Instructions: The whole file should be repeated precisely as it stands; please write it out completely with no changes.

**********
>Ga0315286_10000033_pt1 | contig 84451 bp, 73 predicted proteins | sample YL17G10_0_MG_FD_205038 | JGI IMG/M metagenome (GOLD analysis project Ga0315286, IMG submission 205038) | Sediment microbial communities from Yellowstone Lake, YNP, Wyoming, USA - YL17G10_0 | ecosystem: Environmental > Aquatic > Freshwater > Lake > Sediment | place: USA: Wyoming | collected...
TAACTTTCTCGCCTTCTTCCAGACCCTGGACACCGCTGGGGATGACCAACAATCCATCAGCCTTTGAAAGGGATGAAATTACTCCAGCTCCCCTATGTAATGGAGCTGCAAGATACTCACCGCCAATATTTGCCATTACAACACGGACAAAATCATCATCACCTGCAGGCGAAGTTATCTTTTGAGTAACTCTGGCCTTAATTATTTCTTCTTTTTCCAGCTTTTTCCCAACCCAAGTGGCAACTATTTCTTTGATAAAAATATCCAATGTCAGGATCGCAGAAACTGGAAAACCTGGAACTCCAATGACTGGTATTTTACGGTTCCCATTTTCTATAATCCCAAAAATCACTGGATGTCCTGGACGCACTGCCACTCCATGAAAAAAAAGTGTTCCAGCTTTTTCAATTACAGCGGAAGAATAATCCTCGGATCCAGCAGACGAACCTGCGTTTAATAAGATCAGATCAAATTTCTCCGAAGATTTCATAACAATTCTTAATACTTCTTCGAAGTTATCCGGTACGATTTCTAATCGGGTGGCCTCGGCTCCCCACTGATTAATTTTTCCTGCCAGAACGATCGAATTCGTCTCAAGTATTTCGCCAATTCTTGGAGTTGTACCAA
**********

>Ga0315286_10000033_pt1 | contig 84451 bp, 73 predicted proteins | sample YL17G10_0_MG_FD_205038 | JGI IMG/M metagenome (GOLD analysis project Ga0315286, IMG submission 205038) | Sediment microbial communities from Yellowstone Lake, YNP, Wyoming, USA - YL17G10_0 | ecosystem: Environmental > Aquatic > Freshwater > Lake > Sediment | place: USA: Wyoming | collected...
TAACTTTCTCGCCTTCTTCCAGACCCTGGACACCGCTGGGGATGACCAACAATCCATCAGCCTTTGAAAGGGATGAAATTACTCCAGCTCCCCTATGTAATGGAGCTGCAAGATACTCACCGCCAATATTTGCCATTACAACACGGACAAAATCATCATCACCTGCAGGCGAAGTTATCTTTTGAGTAACTCTGGCCTTAATTATTTCTTCTTTTTCCAGCTTTTTCCCAACCCAAGTGGCAACTATTTCTTTGATAAAAATATCCAATGTCAGGATCGCAGAAACTGGAAAACCTGGAACTCCAATGACTGGTATTTTACGGTTCCCATTTTCTATAATCCCAAAAATCACTGGATGTCCTGGACGCACTGCCACTCCATGAAAAAAAAGTGTTCCAGCTTTTTCAATTACAGCGGAAGAATAATCCTCGGATCCAGCAGACGAACCTGCGTTTAATAAGATCAGATCAAATTTCTCCGAAGATTTCATAACAATTCTTAATACTTCTTCGAAGTTATCCGGTACGATTTCTAATCGGGTGGCCTCGGCTCCCCACTGATTAATTTTTCCTGCCAGAACGATCGAATTCGTCTCAAGTATTTCGCCAATTCTTGGAGTTGTACCAA